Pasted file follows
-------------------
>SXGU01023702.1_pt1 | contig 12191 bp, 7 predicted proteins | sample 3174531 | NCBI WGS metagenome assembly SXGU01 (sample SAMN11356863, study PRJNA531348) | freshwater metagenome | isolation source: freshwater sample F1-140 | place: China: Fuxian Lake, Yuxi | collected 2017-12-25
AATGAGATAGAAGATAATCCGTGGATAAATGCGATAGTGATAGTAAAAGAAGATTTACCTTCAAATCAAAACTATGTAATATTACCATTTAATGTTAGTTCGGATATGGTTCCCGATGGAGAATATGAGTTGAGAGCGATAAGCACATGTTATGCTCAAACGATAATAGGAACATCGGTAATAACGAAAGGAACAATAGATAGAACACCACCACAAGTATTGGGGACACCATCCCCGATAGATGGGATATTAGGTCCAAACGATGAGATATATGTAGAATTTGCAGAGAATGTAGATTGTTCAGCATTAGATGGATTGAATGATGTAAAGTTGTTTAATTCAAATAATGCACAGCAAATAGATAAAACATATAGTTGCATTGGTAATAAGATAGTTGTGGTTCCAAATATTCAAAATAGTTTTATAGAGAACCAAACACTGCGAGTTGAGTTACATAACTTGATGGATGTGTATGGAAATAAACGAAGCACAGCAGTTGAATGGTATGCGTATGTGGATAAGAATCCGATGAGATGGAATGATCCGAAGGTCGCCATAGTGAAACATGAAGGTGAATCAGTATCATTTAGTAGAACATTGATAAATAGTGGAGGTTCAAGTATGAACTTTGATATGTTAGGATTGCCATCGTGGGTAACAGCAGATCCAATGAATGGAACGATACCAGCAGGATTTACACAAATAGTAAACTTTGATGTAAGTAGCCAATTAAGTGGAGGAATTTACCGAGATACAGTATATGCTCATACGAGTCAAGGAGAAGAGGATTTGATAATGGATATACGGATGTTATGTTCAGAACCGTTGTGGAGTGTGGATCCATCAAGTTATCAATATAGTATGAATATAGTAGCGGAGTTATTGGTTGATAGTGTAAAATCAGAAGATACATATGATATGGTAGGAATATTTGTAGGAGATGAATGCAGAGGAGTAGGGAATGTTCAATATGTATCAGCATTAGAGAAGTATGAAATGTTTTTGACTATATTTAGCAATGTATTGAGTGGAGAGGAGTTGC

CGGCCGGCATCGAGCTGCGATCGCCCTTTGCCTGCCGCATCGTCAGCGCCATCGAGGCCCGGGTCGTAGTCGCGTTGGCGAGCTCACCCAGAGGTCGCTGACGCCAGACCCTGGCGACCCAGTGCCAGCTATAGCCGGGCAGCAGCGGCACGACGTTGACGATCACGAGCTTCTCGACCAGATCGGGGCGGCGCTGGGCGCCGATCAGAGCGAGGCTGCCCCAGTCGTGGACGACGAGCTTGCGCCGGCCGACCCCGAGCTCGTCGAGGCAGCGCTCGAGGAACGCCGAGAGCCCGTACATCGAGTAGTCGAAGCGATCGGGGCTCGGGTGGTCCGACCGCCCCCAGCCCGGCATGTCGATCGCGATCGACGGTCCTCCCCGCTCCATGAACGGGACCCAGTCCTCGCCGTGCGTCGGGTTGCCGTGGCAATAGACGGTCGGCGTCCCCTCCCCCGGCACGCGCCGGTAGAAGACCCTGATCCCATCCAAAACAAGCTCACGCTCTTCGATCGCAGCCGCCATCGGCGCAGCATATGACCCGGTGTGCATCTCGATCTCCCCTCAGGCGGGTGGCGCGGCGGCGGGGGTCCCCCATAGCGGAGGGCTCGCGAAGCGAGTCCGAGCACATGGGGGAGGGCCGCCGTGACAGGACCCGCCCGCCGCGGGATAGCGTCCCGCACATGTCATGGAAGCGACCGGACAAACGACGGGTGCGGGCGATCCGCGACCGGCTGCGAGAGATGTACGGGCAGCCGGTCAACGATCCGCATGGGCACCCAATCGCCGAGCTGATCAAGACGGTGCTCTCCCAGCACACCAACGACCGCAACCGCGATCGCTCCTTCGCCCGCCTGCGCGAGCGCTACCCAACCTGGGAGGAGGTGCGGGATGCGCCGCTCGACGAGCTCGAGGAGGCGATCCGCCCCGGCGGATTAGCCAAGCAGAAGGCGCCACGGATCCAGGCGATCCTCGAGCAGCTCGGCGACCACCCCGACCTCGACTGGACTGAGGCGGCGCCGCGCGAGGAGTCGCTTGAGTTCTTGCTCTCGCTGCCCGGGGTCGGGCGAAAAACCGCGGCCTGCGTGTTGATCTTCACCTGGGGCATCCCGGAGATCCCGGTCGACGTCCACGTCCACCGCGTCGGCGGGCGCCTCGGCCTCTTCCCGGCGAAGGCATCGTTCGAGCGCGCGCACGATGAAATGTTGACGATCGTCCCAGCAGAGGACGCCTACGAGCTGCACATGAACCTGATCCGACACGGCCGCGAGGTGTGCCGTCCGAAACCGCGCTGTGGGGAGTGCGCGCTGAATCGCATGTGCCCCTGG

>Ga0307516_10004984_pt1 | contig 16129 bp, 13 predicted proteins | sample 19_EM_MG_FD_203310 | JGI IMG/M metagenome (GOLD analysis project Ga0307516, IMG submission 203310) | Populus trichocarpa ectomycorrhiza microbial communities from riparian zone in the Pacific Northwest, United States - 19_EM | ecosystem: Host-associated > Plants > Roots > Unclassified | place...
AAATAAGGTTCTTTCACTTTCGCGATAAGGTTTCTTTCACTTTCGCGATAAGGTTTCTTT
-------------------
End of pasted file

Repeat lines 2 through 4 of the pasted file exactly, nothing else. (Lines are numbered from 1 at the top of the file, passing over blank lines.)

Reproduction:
AATGAGATAGAAGATAATCCGTGGATAAATGCGATAGTGATAGTAAAAGAAGATTTACCTTCAAATCAAAACTATGTAATATTACCATTTAATGTTAGTTCGGATATGGTTCCCGATGGAGAATATGAGTTGAGAGCGATAAGCACATGTTATGCTCAAACGATAATAGGAACATCGGTAATAACGAAAGGAACAATAGATAGAACACCACCACAAGTATTGGGGACACCATCCCCGATAGATGGGATATTAGGTCCAAACGATGAGATATATGTAGAATTTGCAGAGAATGTAGATTGTTCAGCATTAGATGGATTGAATGATGTAAAGTTGTTTAATTCAAATAATGCACAGCAAATAGATAAAACATATAGTTGCATTGGTAATAAGATAGTTGTGGTTCCAAATATTCAAAATAGTTTTATAGAGAACCAAACACTGCGAGTTGAGTTACATAACTTGATGGATGTGTATGGAAATAAACGAAGCACAGCAGTTGAATGGTATGCGTATGTGGATAAGAATCCGATGAGATGGAATGATCCGAAGGTCGCCATAGTGAAACATGAAGGTGAATCAGTATCATTTAGTAGAACATTGATAAATAGTGGAGGTTCAAGTATGAACTTTGATATGTTAGGATTGCCATCGTGGGTAACAGCAGATCCAATGAATGGAACGATACCAGCAGGATTTACACAAATAGTAAACTTTGATGTAAGTAGCCAATTAAGTGGAGGAATTTACCGAGATACAGTATATGCTCATACGAGTCAAGGAGAAGAGGATTTGATAATGGATATACGGATGTTATGTTCAGAACCGTTGTGGAGTGTGGATCCATCAAGTTATCAATATAGTATGAATATAGTAGCGGAGTTATTGGTTGATAGTGTAAAATCAGAAGATACATATGATATGGTAGGAATATTTGTAGGAGATGAATGCAGAGGAGTAGGGAATGTTCAATATGTATCAGCATTAGAGAAGTATGAAATGTTTTTGACTATATTTAGCAATGTATTGAGTGGAGAGGAGTTGC

CGGCCGGCATCGAGCTGCGATCGCCCTTTGCCTGCCGCATCGTCAGCGCCATCGAGGCCCGGGTCGTAGTCGCGTTGGCGAGCTCACCCAGAGGTCGCTGACGCCAGACCCTGGCGACCCAGTGCCAGCTATAGCCGGGCAGCAGCGGCACGACGTTGACGATCACGAGCTTCTCGACCAGATCGGGGCGGCGCTGGGCGCCGATCAGAGCGAGGCTGCCCCAGTCGTGGACGACGAGCTTGCGCCGGCCGACCCCGAGCTCGTCGAGGCAGCGCTCGAGGAACGCCGAGAGCCCGTACATCGAGTAGTCGAAGCGATCGGGGCTCGGGTGGTCCGACCGCCCCCAGCCCGGCATGTCGATCGCGATCGACGGTCCTCCCCGCTCCATGAACGGGACCCAGTCCTCGCCGTGCGTCGGGTTGCCGTGGCAATAGACGGTCGGCGTCCCCTCCCCCGGCACGCGCCGGTAGAAGACCCTGATCCCATCCAAAACAAGCTCACGCTCTTCGATCGCAGCCGCCATCGGCGCAGCATATGACCCGGTGTGCATCTCGATCTCCCCTCAGGCGGGTGGCGCGGCGGCGGGGGTCCCCCATAGCGGAGGGCTCGCGAAGCGAGTCCGAGCACATGGGGGAGGGCCGCCGTGACAGGACCCGCCCGCCGCGGGATAGCGTCCCGCACATGTCATGGAAGCGACCGGACAAACGACGGGTGCGGGCGATCCGCGACCGGCTGCGAGAGATGTACGGGCAGCCGGTCAACGATCCGCATGGGCACCCAATCGCCGAGCTGATCAAGACGGTGCTCTCCCAGCACACCAACGACCGCAACCGCGATCGCTCCTTCGCCCGCCTGCGCGAGCGCTACCCAACCTGGGAGGAGGTGCGGGATGCGCCGCTCGACGAGCTCGAGGAGGCGATCCGCCCCGGCGGATTAGCCAAGCAGAAGGCGCCACGGATCCAGGCGATCCTCGAGCAGCTCGGCGACCACCCCGACCTCGACTGGACTGAGGCGGCGCCGCGCGAGGAGTCGCTTGAGTTCTTGCTCTCGCTGCCCGGGGTCGGGCGAAAAACCGCGGCCTGCGTGTTGATCTTCACCTGGGGCATCCCGGAGATCCCGGTCGACGTCCACGTCCACCGCGTCGGCGGGCGCCTCGGCCTCTTCCCGGCGAAGGCATCGTTCGAGCGCGCGCACGATGAAATGTTGACGATCGTCCCAGCAGAGGACGCCTACGAGCTGCACATGAACCTGATCCGACACGGCCGCGAGGTGTGCCGTCCGAAACCGCGCTGTGGGGAGTGCGCGCTGAATCGCATGTGCCCCTGG

>Ga0307516_10004984_pt1 | contig 16129 bp, 13 predicted proteins | sample 19_EM_MG_FD_203310 | JGI IMG/M metagenome (GOLD analysis project Ga0307516, IMG submission 203310) | Populus trichocarpa ectomycorrhiza microbial communities from riparian zone in the Pacific Northwest, United States - 19_EM | ecosystem: Host-associated > Plants > Roots > Unclassified | place...